Comment Supporting FRA's Proposed Categorical Exclusions from Environmental Review


NARP submitted the comment below in response to the Federal Railroad Administration's (FRA) proposal to exclude certain types of railroad development projects that may receive federal funding -- including improvements and upgrades to existing tracks, signals, trains and stations, and the construction of new railcars and locomotives in existing facilities -- from the rigorous environmental impact review process required by the National Environmental Policy Act

The OneRail Coalition (of which NARP is a member), the Association of American Railroads and Amtrak also submitted comments supporting the proposed exclusions.

Click here for a PDF version of NARP's comments.




July 13, 2012


Joseph Szabo, Administrator

Federal Railroad Administration

U.S. Department of Transportation

Washington, DC 20590

Re: US DOT Docket No. FRA–2012–0016

 

Dear Administrator Szabo:

Thank you for the opportunity to comment on the proposed addition of seven new types of railroad development activities to the list of Categorical Exclusions (CEs) from environmental review under the National Environmental Policy Act (NEPA). The National Association of Railroad Passengers (NARP), representing over 22,000 individual members who believe passenger trains should play a much greater role in the national transportation system, fully supports the addition of these CEs as a common-sense way to achieve this important national goal efficiently, without expending resources on environmental reviews whose conclusions are predictable. NARP endorses the OneRail Coalition's comments, and wish to submit these additional thoughts:

Upgrading and rehabilitating tracks, signals, trains, stations and other railroad facilities (including building new locomotives and railcars and rebuilding existing ones), either within existing rights-of-way or in areas that are already developed and zoned for such facilities, are all cost-effective activities that go a long way towards making passenger train service safe, frequent and reliable, and thus able to attract greater number of travelers away from driving and flying. Not only does this generate many direct returns on the public's investment in rail (generating revenue, creating jobs and spurring economic activity), it also has a net positive environmental impact as trains are proven to be a less energy- and land-intensive way to move both people and goods, compared to cars and airplanes.

As FRA has found, previously completed environmental reviews of such projects invariably find that they have no significant impact on the human or natural environments. Similar types of upgrades of existing facilities in the highway and aviation universes are already categorically excluded from NEPA requirements for this reason, and treating rail differently would be patently unwise. Retaining FRA's authority to conduct additional environmental review on excluded projects if circumstances warrant, which follows common practice, adds an extra layer of protection to ensure that the CEs aren't misused to push through projects that would have a significant negative impact.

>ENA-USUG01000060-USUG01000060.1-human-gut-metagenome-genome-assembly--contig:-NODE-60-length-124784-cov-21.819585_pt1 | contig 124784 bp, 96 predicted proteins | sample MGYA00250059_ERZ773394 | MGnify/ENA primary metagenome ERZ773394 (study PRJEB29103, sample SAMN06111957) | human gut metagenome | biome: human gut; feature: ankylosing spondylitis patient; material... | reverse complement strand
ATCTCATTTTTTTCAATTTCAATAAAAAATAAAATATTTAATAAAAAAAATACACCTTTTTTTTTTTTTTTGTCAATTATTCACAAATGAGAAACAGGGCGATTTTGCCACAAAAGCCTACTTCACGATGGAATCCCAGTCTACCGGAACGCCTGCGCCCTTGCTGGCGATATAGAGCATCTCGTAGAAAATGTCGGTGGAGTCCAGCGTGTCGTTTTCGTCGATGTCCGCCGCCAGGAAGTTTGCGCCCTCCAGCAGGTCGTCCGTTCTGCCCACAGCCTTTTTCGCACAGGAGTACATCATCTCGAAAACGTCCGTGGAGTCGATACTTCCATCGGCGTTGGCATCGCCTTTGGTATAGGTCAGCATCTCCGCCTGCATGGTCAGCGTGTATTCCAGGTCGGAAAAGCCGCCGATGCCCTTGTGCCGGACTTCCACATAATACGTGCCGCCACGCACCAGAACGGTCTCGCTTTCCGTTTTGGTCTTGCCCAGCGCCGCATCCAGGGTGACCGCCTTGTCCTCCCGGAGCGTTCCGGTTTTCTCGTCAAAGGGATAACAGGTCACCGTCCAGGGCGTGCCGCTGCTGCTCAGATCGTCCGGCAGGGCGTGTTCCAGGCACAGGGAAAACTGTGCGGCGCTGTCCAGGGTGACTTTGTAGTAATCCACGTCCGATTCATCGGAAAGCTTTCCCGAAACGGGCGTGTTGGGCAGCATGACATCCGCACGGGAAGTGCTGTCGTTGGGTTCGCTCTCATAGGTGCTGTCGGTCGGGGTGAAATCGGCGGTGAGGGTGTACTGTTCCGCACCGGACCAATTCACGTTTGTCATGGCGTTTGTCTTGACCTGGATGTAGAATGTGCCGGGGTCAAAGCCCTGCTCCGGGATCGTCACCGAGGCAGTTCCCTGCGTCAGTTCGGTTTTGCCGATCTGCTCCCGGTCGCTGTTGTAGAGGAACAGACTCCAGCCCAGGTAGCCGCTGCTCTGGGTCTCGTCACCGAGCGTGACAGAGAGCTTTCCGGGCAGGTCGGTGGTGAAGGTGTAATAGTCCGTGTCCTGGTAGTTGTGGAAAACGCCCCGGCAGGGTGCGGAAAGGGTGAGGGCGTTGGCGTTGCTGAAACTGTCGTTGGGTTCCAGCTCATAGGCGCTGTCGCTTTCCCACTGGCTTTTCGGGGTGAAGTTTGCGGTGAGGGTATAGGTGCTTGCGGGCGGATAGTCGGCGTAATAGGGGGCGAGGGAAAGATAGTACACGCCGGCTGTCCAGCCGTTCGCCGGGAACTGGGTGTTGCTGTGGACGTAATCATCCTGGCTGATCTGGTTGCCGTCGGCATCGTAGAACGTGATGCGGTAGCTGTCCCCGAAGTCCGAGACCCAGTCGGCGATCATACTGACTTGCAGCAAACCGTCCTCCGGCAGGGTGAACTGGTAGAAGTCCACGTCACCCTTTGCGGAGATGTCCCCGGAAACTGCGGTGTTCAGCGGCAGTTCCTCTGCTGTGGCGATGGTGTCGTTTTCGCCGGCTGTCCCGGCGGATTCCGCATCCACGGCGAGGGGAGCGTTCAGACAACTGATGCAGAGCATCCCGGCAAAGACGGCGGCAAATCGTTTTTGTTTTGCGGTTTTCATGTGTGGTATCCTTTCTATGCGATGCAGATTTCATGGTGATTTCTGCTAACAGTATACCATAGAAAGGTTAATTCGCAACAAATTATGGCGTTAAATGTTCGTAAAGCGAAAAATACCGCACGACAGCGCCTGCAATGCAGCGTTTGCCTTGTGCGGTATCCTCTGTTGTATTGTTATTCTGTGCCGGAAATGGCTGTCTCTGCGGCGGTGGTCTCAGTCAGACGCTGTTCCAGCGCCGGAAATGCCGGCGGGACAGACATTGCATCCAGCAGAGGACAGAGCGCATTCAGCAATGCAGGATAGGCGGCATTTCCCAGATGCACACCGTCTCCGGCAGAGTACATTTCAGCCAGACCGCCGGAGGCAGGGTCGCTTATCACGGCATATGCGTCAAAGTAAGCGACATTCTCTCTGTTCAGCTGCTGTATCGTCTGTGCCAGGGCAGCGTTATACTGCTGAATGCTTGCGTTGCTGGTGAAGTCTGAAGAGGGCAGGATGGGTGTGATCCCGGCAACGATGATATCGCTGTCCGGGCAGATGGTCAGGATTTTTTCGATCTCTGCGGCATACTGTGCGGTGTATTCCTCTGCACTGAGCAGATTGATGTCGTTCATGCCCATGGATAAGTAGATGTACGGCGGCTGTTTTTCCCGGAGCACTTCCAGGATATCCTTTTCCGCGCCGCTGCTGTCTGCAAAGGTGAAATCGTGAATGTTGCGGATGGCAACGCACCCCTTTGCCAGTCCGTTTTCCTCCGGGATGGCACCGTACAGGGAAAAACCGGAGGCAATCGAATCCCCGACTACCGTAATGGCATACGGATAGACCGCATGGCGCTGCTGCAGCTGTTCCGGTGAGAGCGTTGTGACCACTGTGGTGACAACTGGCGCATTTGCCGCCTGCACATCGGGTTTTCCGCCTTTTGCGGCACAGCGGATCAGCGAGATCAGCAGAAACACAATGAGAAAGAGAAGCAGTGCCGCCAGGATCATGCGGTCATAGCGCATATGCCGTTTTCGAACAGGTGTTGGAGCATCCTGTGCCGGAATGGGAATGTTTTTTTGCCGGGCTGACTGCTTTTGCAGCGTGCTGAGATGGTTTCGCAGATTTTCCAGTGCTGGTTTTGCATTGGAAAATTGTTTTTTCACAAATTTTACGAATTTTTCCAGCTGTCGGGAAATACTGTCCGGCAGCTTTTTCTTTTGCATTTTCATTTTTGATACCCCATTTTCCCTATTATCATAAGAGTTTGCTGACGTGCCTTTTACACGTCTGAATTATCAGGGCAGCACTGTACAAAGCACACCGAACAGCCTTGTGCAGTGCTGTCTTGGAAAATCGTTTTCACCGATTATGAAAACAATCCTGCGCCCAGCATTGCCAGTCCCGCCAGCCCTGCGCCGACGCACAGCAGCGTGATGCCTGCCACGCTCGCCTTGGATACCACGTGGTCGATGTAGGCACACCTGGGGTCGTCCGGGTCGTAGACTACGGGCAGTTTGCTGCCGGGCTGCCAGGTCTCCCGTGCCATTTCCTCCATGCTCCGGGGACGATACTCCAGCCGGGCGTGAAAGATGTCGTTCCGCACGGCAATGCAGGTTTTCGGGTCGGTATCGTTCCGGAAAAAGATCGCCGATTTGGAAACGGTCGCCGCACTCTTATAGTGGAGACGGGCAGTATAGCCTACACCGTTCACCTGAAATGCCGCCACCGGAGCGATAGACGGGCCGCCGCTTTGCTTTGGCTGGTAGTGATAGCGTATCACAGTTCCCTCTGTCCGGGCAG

Federally-funded projects of the kind proposed to be excluded that have already been completed, and are nearing completion, are already making things noticeably better for the traveling public and local economies. These include the replacement of jointed rail with welded rail over much of the Amtrak Vermonter route within Vermont, which has made the train one of Amtrak's best on-time performers. Another is the track and station improvements that make possible the coming extension of Amtrak's Downeaster to Brunswick, Maine, which is already spurring new businesses to open up near the two soon-to-be Amtrak stations. A third is the next-generation fleet of bi-level passenger coaches that five Midwestern states are ordering to increase capacity and improve reliability on their corridor services -- all being built in existing facilities and being run on existing tracks. All of these projects had their environmental reviews done prior to the Recovery Act's passage, and more similar projects could have been completed by now had CEs been in place.

Categorically excluding work to make existing trains and station facilities compliant with the Americans with Disabilities Act particularly makes sense, as this work is legally bound to be done anyway, and delaying it in order to satisfy NEPA only leaves passengers with disabilities at a disadvantage.

$8 billion was appropriated to the High-Speed and Intercity Passenger Rail grant program in the 2009 Recovery Act with the express intent of getting the money out the door quickly (the Act contains a project completion deadline of Sept. 30, 2017) to create jobs making infrastructure improvements to benefit the American people and revive the economy. Categorically excluding improvements to existing infrastructure that make better passenger train service possible makes it possible for FRA, working with its state partners, Amtrak and private host railroads, to achieve this goal within the prescribed timeframe, expeditiously, and with less cost to taxpayers.

 

Sincerely,





Ross B. Capon

President and CEO